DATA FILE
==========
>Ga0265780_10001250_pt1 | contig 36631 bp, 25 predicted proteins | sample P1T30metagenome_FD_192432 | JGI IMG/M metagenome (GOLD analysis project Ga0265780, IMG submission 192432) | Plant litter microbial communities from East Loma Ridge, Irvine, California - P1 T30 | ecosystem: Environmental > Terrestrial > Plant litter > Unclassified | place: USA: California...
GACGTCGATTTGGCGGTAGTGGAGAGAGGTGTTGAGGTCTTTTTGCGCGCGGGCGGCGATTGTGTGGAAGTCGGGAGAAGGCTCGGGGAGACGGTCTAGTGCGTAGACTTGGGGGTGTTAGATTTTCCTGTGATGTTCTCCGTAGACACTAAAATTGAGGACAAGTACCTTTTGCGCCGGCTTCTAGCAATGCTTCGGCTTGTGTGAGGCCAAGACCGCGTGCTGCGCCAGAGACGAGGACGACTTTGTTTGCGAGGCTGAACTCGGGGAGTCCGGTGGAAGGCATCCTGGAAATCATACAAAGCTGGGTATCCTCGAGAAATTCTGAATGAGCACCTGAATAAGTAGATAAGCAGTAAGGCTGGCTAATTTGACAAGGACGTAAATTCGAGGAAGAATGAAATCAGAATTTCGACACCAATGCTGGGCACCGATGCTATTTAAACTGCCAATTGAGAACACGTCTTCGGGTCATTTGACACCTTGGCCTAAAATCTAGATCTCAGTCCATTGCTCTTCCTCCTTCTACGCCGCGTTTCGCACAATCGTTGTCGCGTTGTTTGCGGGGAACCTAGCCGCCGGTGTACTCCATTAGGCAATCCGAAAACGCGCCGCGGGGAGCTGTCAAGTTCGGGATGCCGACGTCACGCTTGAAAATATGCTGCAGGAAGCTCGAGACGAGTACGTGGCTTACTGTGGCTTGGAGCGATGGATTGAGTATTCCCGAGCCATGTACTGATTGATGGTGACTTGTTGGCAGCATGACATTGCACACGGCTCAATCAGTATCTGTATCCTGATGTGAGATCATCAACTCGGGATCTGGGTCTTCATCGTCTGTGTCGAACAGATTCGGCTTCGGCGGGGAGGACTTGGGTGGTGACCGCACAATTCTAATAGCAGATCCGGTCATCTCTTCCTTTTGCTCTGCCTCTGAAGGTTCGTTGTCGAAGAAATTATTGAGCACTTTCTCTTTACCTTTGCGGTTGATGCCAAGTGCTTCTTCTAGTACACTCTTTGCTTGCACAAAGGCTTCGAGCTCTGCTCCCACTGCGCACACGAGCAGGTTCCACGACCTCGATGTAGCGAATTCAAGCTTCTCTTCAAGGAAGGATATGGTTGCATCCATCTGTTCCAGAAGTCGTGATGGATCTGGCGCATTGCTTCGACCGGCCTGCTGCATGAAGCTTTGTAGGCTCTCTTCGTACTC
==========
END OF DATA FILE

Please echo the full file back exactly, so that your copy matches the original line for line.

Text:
>Ga0265780_10001250_pt1 | contig 36631 bp, 25 predicted proteins | sample P1T30metagenome_FD_192432 | JGI IMG/M metagenome (GOLD analysis project Ga0265780, IMG submission 192432) | Plant litter microbial communities from East Loma Ridge, Irvine, California - P1 T30 | ecosystem: Environmental > Terrestrial > Plant litter > Unclassified | place: USA: California...
GACGTCGATTTGGCGGTAGTGGAGAGAGGTGTTGAGGTCTTTTTGCGCGCGGGCGGCGATTGTGTGGAAGTCGGGAGAAGGCTCGGGGAGACGGTCTAGTGCGTAGACTTGGGGGTGTTAGATTTTCCTGTGATGTTCTCCGTAGACACTAAAATTGAGGACAAGTACCTTTTGCGCCGGCTTCTAGCAATGCTTCGGCTTGTGTGAGGCCAAGACCGCGTGCTGCGCCAGAGACGAGGACGACTTTGTTTGCGAGGCTGAACTCGGGGAGTCCGGTGGAAGGCATCCTGGAAATCATACAAAGCTGGGTATCCTCGAGAAATTCTGAATGAGCACCTGAATAAGTAGATAAGCAGTAAGGCTGGCTAATTTGACAAGGACGTAAATTCGAGGAAGAATGAAATCAGAATTTCGACACCAATGCTGGGCACCGATGCTATTTAAACTGCCAATTGAGAACACGTCTTCGGGTCATTTGACACCTTGGCCTAAAATCTAGATCTCAGTCCATTGCTCTTCCTCCTTCTACGCCGCGTTTCGCACAATCGTTGTCGCGTTGTTTGCGGGGAACCTAGCCGCCGGTGTACTCCATTAGGCAATCCGAAAACGCGCCGCGGGGAGCTGTCAAGTTCGGGATGCCGACGTCACGCTTGAAAATATGCTGCAGGAAGCTCGAGACGAGTACGTGGCTTACTGTGGCTTGGAGCGATGGATTGAGTATTCCCGAGCCATGTACTGATTGATGGTGACTTGTTGGCAGCATGACATTGCACACGGCTCAATCAGTATCTGTATCCTGATGTGAGATCATCAACTCGGGATCTGGGTCTTCATCGTCTGTGTCGAACAGATTCGGCTTCGGCGGGGAGGACTTGGGTGGTGACCGCACAATTCTAATAGCAGATCCGGTCATCTCTTCCTTTTGCTCTGCCTCTGAAGGTTCGTTGTCGAAGAAATTATTGAGCACTTTCTCTTTACCTTTGCGGTTGATGCCAAGTGCTTCTTCTAGTACACTCTTTGCTTGCACAAAGGCTTCGAGCTCTGCTCCCACTGCGCACACGAGCAGGTTCCACGACCTCGATGTAGCGAATTCAAGCTTCTCTTCAAGGAAGGATATGGTTGCATCCATCTGTTCCAGAAGTCGTGATGGATCTGGCGCATTGCTTCGACCGGCCTGCTGCATGAAGCTTTGTAGGCTCTCTTCGTACTC